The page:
“We get it that you Yanks see yourselves as different, exceptional and better than others. You are the world’s youngest major power. You are also the most fortunate. Except for your revolutionary war against England, and except for your own civil war, you have fought all your big wars on others’ territory. You have never suffered mighty foreign invasons as we did from Napoleon and the Nazis.”
“We have never known your kind of ‘democracy.’ We had the czars, under whom most of us were serfs. Then we had the Commissars, under whom many of us went to the gulags, or simply disappeared. After a brief spring with Gorbachev and Yeltsin, we have Putin.”
“Believe it or not, he’s the best. He controls what’s on TV, but he lets us read what we want. There’s no longer any censorship here. We can travel, go abroad, make money, talk freely, and do what we want, as long as we don’t challenge Putin’s leadership. For most of us, that’s far more than we’ve ever had, and we are content.”
“As for war, we’re happy to make a comparison. In the twenty-plus years since Russia became the Russian Federation, we’ve had only one minor war, in Georgia. Our sole goal was to protect enclaves of ethnic Russians. We accomplished that mission and withdrew in weeks.”
In contrast, you were in Afghanistan and Iraq for about a decade each. What you accomplished there, if anything, is hardly self-evident. Both invasions await the judgment of history. We won’t even mention Vietnam.”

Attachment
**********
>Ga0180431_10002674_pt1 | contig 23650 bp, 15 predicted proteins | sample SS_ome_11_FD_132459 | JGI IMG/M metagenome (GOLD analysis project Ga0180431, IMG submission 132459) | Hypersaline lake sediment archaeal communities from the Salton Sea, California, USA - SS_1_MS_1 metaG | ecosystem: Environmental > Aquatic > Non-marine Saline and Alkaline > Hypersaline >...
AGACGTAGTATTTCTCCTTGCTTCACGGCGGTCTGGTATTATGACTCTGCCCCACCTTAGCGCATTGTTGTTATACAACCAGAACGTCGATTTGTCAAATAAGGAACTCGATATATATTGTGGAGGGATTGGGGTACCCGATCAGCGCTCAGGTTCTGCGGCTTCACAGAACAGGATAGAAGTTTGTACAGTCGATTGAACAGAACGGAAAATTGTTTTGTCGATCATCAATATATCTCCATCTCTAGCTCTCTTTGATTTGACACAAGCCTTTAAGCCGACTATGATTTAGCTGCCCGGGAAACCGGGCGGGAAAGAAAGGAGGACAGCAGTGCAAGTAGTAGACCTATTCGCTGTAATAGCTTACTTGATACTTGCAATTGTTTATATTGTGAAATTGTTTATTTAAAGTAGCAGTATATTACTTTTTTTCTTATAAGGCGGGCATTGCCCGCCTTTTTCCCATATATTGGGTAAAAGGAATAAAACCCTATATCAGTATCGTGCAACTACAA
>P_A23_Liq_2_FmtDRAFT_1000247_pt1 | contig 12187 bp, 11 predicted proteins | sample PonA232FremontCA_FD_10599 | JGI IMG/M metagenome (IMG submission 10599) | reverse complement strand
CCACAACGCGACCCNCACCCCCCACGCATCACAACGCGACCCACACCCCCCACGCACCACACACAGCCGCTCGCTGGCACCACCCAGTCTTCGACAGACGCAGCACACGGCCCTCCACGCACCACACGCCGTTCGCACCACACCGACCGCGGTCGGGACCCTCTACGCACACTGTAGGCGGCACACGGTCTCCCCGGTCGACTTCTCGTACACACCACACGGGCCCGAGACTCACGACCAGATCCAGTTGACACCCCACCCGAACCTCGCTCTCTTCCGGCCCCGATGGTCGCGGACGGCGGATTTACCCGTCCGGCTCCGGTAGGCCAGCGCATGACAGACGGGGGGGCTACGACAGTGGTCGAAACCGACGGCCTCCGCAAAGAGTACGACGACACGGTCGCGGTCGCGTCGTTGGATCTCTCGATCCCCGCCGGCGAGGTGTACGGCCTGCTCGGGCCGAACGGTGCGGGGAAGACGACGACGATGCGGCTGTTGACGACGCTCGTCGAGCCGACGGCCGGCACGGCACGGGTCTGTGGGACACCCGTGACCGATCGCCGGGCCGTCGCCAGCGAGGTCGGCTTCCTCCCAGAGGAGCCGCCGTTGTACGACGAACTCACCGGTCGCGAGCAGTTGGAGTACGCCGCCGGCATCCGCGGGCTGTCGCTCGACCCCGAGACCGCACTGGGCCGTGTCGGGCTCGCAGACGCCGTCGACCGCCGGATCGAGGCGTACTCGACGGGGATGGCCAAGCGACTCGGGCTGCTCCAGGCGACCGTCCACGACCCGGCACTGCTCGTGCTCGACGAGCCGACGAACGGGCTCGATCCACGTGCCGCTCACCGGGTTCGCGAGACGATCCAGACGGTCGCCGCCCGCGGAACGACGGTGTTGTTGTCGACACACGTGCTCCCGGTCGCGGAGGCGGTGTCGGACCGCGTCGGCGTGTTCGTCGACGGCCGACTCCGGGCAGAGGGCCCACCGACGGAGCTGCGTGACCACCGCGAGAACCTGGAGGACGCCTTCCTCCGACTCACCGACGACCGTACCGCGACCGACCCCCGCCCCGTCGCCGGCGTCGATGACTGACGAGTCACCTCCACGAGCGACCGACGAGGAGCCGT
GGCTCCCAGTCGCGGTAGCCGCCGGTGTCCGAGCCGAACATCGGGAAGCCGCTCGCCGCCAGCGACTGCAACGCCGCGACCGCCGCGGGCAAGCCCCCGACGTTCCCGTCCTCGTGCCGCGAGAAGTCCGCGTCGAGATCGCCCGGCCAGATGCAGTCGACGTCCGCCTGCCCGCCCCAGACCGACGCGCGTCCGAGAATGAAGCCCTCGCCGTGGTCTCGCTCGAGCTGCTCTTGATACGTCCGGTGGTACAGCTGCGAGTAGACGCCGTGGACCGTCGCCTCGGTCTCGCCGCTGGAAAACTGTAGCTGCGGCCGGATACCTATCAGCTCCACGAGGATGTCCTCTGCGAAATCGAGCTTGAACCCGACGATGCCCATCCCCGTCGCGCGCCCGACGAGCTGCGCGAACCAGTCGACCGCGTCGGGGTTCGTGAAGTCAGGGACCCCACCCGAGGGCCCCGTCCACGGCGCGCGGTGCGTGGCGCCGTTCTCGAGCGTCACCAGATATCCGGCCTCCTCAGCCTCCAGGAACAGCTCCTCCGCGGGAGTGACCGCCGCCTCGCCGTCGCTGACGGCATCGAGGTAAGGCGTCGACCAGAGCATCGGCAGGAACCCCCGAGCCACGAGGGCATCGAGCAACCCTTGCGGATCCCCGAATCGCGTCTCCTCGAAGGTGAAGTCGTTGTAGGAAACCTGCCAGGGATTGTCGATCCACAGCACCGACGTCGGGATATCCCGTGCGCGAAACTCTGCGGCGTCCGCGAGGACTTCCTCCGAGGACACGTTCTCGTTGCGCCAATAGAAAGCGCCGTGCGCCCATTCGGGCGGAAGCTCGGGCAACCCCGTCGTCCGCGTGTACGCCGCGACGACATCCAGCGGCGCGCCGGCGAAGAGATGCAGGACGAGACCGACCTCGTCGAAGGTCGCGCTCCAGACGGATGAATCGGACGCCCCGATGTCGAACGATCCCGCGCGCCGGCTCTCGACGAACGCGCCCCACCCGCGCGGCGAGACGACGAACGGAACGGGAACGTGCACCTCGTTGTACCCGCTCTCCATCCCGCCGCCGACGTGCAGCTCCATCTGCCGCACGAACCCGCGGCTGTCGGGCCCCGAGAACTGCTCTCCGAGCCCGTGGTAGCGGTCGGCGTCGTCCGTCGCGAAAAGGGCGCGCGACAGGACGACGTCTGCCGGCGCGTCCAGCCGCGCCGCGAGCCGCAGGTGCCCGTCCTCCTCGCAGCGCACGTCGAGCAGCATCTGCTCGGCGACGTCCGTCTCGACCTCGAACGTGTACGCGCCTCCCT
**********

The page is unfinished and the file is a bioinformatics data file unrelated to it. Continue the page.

“So please forgive us if we follow the leader who has improved our lives. Please forgive us if we’re proud to be Russians—members of a long-suffering nation that, despite a terrible history, has made seminal achievements in art, music, literature and science. Please forgive us if we don’t consider ourselves barbarians, worthy of encirclement and containment, after letting Eastern Europe, the Baltics and large parts of Central Asia go free.”
“As you consider why our relations with you Yanks are souring, think of this. Germany, in its Nazi phase, destroyed one-seventh of our people and most of our western territory. Yet today Germany is our largest trading partner and a trusted friend.”
“You might want to think about why that is so, and why our relationship with you Yanks is so bad. Could it be that Germany today is more reasonable, less inimical and less arrogant?”
Conclusion: will history repeat itself?
Unlike Woodrow Wilson, Stephen Cohen never was our president. Nor does he have any prospect of becoming a national leader. But Cohen may have something else in common with Wilson.
When World War I ended, Wilson strongly advised our European allies not to punish the German loser collectively, or to try to isolate it economically. The Allies didn’t listen. Just two decades later came Hitler, the Nazis, the most terrible war in human history, and the Holocaust.
So Wilson was a Cassandra of mythic proportions. Maybe Cohen is, too.
No one “won” the Cold War. Both sides lost
, and both are still recovering, economically and socially. But we Yanks deem ourselves the “victor” in that senseless war, entitled to lord it over and dictate to the “loser,” namely Russia.
Now we’re setting up international sanctions to punish Russia for taking steps that it feels are necessary to insure its security, protect its Black Sea naval base, protect its people from alienation and discrimination, and continue its efforts, however awkward, to forge a Slavic Commonwealth.